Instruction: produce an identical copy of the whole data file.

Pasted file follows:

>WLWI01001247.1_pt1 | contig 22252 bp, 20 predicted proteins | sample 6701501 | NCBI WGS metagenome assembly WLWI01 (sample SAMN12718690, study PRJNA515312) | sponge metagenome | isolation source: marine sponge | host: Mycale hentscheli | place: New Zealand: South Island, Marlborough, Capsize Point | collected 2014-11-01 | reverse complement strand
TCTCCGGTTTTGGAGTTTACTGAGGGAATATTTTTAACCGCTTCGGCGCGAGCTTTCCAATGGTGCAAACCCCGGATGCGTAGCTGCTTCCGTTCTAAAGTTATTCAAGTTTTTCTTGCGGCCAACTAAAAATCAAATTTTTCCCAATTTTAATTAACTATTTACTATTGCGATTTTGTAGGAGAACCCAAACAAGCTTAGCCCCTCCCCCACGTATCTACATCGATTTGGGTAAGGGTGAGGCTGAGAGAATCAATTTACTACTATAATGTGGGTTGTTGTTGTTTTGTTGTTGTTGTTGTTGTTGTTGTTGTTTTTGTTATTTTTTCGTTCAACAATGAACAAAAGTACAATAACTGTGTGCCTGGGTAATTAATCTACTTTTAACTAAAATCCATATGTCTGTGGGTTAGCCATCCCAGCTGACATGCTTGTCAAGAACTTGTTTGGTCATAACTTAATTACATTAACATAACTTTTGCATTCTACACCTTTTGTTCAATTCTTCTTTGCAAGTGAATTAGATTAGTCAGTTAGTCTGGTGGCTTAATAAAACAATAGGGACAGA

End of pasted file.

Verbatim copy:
>WLWI01001247.1_pt1 | contig 22252 bp, 20 predicted proteins | sample 6701501 | NCBI WGS metagenome assembly WLWI01 (sample SAMN12718690, study PRJNA515312) | sponge metagenome | isolation source: marine sponge | host: Mycale hentscheli | place: New Zealand: South Island, Marlborough, Capsize Point | collected 2014-11-01 | reverse complement strand
TCTCCGGTTTTGGAGTTTACTGAGGGAATATTTTTAACCGCTTCGGCGCGAGCTTTCCAATGGTGCAAACCCCGGATGCGTAGCTGCTTCCGTTCTAAAGTTATTCAAGTTTTTCTTGCGGCCAACTAAAAATCAAATTTTTCCCAATTTTAATTAACTATTTACTATTGCGATTTTGTAGGAGAACCCAAACAAGCTTAGCCCCTCCCCCACGTATCTACATCGATTTGGGTAAGGGTGAGGCTGAGAGAATCAATTTACTACTATAATGTGGGTTGTTGTTGTTTTGTTGTTGTTGTTGTTGTTGTTGTTGTTTTTGTTATTTTTTCGTTCAACAATGAACAAAAGTACAATAACTGTGTGCCTGGGTAATTAATCTACTTTTAACTAAAATCCATATGTCTGTGGGTTAGCCATCCCAGCTGACATGCTTGTCAAGAACTTGTTTGGTCATAACTTAATTACATTAACATAACTTTTGCATTCTACACCTTTTGTTCAATTCTTCTTTGCAAGTGAATTAGATTAGTCAGTTAGTCTGGTGGCTTAATAAAACAATAGGGACAGA